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    ABSTRACT: In the context of decreasing tuberculosis prevalence in China, we examined the effectiveness of screening household contacts of tuberculosis patients. A tuberculosis survey was conducted in 2008. All 3,355 household contacts of notified tuberculosis cases were examined with a questionnaire interview, chest X-ray and three sputum smear tests. The effectiveness was examined by comparing the prevalence of pulmonary tuberculosis in household contacts with or without presenting clinical symptoms against the respective notification rates. Regression models were used to evaluate the factors associated with pulmonary tuberculosis. Of the 3,355 household contacts, 92 members (2.7%) had pulmonary tuberculosis, among which 46 cases were asymptomatic. The prevalence of pulmonary tuberculosis and smear positive cases in household contacts without symptoms were 20 and 7 times higher than the notification rates in 2008, while those in household contacts with symptoms were 247 and 108 times higher than notification rates, respectively. The patients detected were mainly Index Cases' spouses, sisters/brothers and those who were in contact with female Index Cases. The present study provides convincing evidence that household contacts of notified tuberculosis cases are at higher risk of developing tuberculosis. Routine screening for household contacts without any symptoms is recommended for sustained tuberculosis control in China as well as in the world.
    BMC Infectious Diseases 02/2014; 14(1):64. DOI:10.1186/1471-2334-14-64 · 2.56 Impact Factor
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    ABSTRACT: Mutations in the IDH1 and IDH2 (IDH1/2) genes occur in ~20% of intrahepatic cholangiocarcinoma (ICC) and lead to accumulation of 2-hydroxyglutarate (2HG) in the tumor tissue. However, it remains unknown whether IDH1/2 mutations can lead to high levels of 2HG circulating in the blood and whether serum 2HG can be used as a biomarker for IDH1/2 mutational status and tumor burden in ICC. We initially measured serum 2HG concentration in blood samples collected from 31 ICC patients in a Screening cohort. Findings were validated across 38 resected ICC patients from a second cohort with tumor volume measures. Circulating levels of 2HG were evaluated relative to IDH1/2 mutational status, tumor burden and a number of clinical variables. Circulating levels of 2HG in the Screening cohort were significantly elevated in patients with IDH1/2-mutant (median 478 ng/ml) versus IDH1/2-wild-type (median 118 ng/ml) tumors (p<0.001). This significance was maintained in the Validation cohort (343 ng/ml vs 55 ng/ml, p<0.0001) and levels of 2HG directly correlated with tumor burden in IDH1/2-mutant cases (p<0.05). Serum 2HG levels >170 ng/ml could predict the presence of an IDH1/2 mutation with a sensitivity of 83% and a specificity of 90%. No differences were noted between the allelic variants IDH1 or IDH2 in regards to the levels of circulating 2HG. This study indicates that circulating 2HG may be a surrogate biomarker of IDH1 or IDH2 mutation status in ICC and that circulating 2HG levels may correlate directly with tumor burden.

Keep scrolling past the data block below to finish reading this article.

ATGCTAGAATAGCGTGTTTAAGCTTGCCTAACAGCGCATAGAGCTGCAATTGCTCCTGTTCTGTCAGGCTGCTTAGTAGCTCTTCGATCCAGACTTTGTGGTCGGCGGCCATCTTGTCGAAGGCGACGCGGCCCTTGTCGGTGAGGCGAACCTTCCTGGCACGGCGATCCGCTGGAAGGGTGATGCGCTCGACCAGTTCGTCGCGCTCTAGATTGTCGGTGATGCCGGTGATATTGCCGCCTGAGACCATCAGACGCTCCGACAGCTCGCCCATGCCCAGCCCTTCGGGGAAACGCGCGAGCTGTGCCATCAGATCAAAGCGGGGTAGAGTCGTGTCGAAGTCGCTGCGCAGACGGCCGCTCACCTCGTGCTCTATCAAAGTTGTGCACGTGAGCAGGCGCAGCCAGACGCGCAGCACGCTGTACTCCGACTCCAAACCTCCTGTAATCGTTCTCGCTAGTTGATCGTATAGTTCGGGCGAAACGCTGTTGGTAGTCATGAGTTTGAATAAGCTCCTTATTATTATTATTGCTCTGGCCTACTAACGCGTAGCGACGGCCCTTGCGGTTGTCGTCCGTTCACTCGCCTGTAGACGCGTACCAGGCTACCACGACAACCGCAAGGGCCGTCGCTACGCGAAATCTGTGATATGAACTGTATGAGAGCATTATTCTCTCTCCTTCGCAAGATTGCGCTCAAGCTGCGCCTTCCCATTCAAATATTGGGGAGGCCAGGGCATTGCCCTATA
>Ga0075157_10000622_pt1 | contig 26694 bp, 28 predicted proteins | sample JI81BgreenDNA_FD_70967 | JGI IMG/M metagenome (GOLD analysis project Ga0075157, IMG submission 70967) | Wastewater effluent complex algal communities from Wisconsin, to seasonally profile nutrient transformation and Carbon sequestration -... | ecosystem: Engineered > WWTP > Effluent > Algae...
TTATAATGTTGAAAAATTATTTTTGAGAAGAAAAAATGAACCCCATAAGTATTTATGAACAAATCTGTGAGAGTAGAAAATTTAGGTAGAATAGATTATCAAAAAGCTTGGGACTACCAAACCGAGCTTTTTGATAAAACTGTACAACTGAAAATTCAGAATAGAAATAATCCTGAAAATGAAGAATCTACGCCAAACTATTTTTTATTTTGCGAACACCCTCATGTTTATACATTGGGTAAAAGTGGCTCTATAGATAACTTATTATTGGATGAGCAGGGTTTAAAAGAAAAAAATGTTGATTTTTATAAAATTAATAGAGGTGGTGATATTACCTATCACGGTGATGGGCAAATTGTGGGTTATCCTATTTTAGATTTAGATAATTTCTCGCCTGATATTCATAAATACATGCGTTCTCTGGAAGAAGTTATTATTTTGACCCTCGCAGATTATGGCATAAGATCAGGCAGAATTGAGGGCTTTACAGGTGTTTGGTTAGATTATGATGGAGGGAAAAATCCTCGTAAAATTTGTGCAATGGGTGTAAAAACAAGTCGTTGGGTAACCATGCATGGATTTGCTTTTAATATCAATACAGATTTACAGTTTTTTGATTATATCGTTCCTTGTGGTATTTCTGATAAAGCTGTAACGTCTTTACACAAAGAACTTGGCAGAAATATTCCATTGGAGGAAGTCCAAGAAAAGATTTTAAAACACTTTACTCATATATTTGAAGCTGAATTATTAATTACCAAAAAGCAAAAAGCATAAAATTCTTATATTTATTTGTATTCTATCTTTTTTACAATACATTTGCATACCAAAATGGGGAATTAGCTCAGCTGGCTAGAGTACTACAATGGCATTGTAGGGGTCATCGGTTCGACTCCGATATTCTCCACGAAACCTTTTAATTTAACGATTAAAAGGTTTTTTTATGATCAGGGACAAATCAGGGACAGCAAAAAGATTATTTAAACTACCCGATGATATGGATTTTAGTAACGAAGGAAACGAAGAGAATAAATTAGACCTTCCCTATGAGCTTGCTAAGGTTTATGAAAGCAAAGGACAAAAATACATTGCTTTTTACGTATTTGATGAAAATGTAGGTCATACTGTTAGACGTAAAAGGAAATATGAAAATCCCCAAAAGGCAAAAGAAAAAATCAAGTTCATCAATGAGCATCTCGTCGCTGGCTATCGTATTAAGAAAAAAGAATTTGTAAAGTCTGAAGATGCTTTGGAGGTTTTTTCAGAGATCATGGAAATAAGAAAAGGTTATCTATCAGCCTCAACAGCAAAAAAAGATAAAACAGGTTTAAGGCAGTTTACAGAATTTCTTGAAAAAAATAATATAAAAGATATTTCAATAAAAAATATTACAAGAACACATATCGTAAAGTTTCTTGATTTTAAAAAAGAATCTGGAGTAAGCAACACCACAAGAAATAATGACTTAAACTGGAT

Clinical Cancer Research 01/2014; 20(7). DOI:10.1158/1078-0432.CCR-13-2649 · 8.19 Impact Factor
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    ABSTRACT: Background: A recent genome-wide study (GWAS) has identified GPC5 as a promising susceptibility gene for Lung cancer in never smokers (LCINS). However, the most significant single nucleotide polymorphism (SNP) in this GWAS, rs2352028, has yielded controversial results. The aim of this study was to clarify the relationship between rs2352028 and LCINS. Considering that rs2352028 might be largely marker-SNP correlated to causative variants, two predicted functional SNPs, rs3759452 and rs7322083, were additionally investigated in this study. Methods: A hospital based case-control study including 298 cases and 599 controls in a never-smoking Chinese Han population was conducted, and then a meta-analysis combining our data and published data was performed to verify the findings. Results: The SNP rs3759452, predicted to potentially change transcription factor binding site of GPC5, was significantly associated with LCINS risk (odds ratio for dominant model=1.55, 95% confidence interval=1.14-2.12). Nevertheless, no significant evidence was showed for rs2352028, both in our case-control study and the meta-analysis including 13 studies of 2342 LCINS cases and 13,398 never-smoking controls. Further subgroup meta-analysis according to population ethnicity and cancer histology also reported no significant association of rs2352028. Conclusions: The association conferring rs3759452 further supports the value of GPC5 in susceptibility to LCINS. Nevertheless, comprehensive analyses are warranted to dissect the functional mechanism underpinning rs3759452.
    01/2014; 38(1). DOI:10.1016/j.canep.2013.12.009